The Southern Appalachians region is known for its breathtaking scenery, abundant wildlife and world-class camping, hiking and fishing. Nestled in the southern Appalachian Mountains, these biodiverse forests are among America’s greatest natural treasures. According to the U.S. Forest Service, the Nantahala-Pisgah National Forest ranks fourth in the nation for development threats around its perimeter.
Our work helps protect thousands of acres of forests, mountains and waterways in the Southern Appalachians region, not to mention the elk, bears, birds, salamanders and other wildlife that depend on them. But we don’t accomplish this alone. Your support makes all the difference in protecting this wild landscape.
If you love this landscape and want to work to protect it, please:
When you donate $35 or more, you become a member of The Wilderness Society and join our network of supporters dedicated to protecting the Southern Appalachians and other wild places.
Even a small donation can help us continue our work to protect the Southern Appalachians.
Join our growing online community of people working to protect our cherished wild places.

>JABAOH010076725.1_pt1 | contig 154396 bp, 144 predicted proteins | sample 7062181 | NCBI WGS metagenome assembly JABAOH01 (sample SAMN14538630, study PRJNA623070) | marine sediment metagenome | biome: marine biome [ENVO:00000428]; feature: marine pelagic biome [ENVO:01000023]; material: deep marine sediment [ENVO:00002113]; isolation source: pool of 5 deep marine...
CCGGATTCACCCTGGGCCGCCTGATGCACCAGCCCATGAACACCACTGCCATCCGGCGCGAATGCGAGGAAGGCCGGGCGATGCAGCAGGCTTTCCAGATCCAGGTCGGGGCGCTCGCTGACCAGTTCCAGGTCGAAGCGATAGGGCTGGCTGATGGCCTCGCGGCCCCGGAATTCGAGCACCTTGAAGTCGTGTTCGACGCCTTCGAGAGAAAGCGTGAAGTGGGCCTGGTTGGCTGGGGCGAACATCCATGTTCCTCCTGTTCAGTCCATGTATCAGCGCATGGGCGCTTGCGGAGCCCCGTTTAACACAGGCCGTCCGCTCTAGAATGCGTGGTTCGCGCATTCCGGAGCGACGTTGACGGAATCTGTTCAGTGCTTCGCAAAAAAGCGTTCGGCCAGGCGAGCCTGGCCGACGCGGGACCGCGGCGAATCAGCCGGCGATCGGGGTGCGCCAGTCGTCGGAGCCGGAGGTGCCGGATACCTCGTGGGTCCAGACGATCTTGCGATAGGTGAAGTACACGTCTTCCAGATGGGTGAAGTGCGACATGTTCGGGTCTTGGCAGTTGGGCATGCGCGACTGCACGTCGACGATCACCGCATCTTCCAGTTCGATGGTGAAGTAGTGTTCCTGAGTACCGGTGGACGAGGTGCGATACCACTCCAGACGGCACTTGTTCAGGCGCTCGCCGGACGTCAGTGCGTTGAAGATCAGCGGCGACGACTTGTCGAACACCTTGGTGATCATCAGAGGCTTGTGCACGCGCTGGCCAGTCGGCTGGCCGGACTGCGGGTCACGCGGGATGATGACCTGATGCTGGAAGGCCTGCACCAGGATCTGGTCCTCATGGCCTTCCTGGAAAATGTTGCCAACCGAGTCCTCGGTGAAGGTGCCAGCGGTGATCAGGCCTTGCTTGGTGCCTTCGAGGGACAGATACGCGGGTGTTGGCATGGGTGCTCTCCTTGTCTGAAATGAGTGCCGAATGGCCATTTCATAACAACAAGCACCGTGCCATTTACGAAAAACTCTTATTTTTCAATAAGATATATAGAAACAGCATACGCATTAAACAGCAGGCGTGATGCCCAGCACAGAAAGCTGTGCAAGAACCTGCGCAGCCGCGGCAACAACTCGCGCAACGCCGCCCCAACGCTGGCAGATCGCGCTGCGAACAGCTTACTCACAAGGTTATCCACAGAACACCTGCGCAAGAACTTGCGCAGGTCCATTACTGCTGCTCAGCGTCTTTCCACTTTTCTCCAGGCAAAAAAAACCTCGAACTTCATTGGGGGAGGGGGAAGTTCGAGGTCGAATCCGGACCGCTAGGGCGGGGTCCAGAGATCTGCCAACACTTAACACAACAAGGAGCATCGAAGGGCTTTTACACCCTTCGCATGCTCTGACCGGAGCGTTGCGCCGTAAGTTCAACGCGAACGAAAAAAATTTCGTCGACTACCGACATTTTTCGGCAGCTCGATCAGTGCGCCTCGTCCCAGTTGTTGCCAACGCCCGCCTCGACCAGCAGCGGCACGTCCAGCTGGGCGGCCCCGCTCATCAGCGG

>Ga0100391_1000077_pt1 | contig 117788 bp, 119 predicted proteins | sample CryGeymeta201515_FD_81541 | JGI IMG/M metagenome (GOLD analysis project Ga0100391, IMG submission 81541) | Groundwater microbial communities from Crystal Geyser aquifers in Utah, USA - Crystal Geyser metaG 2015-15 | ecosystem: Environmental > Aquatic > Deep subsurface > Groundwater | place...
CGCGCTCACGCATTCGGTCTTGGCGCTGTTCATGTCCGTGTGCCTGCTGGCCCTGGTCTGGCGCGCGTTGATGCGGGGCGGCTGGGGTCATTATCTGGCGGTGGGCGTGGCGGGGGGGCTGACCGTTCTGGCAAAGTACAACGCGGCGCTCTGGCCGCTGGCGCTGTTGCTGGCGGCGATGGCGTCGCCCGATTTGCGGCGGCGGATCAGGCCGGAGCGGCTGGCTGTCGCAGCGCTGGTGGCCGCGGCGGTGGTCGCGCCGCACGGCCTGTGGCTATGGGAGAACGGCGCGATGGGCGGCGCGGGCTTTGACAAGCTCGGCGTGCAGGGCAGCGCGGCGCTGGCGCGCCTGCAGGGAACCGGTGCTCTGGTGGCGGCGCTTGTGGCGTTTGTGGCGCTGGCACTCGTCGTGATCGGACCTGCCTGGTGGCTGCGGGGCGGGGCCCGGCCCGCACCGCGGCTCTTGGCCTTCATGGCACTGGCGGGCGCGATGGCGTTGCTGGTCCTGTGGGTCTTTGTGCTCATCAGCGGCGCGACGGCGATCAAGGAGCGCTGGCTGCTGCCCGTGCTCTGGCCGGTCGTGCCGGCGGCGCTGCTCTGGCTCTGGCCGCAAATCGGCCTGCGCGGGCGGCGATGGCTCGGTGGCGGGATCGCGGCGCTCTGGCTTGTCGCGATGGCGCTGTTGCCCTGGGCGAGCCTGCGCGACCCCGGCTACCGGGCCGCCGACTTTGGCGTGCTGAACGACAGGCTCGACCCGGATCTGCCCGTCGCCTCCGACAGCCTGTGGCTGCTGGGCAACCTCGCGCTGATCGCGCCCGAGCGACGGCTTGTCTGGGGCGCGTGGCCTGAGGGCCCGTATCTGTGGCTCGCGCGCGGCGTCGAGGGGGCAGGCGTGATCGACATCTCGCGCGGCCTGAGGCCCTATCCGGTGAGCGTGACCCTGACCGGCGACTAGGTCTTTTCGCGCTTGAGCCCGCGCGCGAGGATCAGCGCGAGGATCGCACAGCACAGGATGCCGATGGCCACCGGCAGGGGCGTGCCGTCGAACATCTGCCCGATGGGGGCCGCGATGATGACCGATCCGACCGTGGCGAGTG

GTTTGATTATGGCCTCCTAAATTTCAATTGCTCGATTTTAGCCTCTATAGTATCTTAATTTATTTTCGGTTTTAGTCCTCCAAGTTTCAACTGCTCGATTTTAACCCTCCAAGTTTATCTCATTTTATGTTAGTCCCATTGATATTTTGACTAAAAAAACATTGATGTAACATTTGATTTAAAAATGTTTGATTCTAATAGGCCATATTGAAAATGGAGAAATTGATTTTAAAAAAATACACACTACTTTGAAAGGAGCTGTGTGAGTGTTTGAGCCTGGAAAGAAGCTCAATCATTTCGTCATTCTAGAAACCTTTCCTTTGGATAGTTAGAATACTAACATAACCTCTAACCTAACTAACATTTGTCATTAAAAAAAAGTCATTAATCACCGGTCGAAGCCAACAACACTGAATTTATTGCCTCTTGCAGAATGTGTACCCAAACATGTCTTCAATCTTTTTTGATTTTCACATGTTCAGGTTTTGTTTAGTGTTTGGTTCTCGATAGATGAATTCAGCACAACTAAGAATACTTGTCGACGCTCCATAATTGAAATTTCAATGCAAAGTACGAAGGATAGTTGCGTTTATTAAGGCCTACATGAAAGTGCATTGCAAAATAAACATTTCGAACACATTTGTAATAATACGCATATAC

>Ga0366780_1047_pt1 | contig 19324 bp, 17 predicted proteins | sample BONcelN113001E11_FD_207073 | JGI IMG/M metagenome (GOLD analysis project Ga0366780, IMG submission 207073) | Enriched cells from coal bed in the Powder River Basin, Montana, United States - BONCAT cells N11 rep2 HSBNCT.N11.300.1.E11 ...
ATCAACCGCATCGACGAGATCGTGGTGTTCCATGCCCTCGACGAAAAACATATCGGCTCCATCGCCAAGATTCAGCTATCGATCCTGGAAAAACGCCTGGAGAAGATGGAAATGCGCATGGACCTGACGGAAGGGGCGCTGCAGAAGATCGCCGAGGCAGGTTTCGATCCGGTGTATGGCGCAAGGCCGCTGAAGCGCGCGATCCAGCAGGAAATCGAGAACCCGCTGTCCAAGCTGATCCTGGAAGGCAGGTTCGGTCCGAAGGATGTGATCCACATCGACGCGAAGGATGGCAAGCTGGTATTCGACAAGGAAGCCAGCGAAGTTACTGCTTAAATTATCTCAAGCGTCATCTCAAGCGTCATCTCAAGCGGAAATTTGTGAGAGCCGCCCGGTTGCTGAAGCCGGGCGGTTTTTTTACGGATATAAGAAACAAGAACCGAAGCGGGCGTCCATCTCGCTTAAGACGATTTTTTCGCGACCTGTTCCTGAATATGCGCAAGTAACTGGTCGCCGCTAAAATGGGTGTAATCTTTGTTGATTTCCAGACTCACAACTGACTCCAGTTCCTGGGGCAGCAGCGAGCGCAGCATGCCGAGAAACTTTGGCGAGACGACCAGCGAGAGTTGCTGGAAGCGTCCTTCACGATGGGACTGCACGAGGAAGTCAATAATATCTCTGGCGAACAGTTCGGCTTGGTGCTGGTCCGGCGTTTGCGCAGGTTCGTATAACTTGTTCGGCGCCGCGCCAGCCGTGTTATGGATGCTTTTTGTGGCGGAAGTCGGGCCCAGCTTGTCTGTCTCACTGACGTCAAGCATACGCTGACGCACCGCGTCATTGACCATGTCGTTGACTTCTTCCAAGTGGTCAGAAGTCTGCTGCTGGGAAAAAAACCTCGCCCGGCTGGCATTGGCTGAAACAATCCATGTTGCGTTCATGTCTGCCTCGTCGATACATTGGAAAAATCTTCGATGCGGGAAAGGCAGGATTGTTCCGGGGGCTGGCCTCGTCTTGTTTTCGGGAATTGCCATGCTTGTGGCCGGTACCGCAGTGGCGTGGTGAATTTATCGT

Many issues that affect one wildland also affect other wild places across the country. Learn about current issues and lend your voice to important causes.
Add your voice to important wilderness causes and take action to stop threats to our wildlands by joining our community of wilderness activists.
- Friday, January 30, 2015
The Wilderness Society commends the U.S. Forest Service for completing directives to implement the 2012 National Forest Planning Rule. The directives supplement the 2012 Planning Rule by providing detailed policy direction that Forest Service planners will use to revise and amend land management plans for all national forests and grasslands.
- Friday, January 30, 2015
The Wilderness Society released the following statement today regarding a close vote on a conservation amendment (S.A. 92) attached to the Keystone XL Pipeline bill that--had it passed--would have enabled the 50-year old Land and Water Conservation Fund (LWCF) to receive full funding for land protection projects around America:
- Wednesday, January 28, 2015
Today, several measures aimed to roll back protections on our nation’s public lands were defeated in the Senate as part of the Keystone XL Pipeline bill. These amendments would have, among other effects, dismantled permanent protection for millions of acres of wilderness quality lands (S.A. 166) that await protection and weakened the Antiquities Act (S.A. 132), a law used by 16 presidents to protect places such as the Grand Canyon and the Statue of Liberty.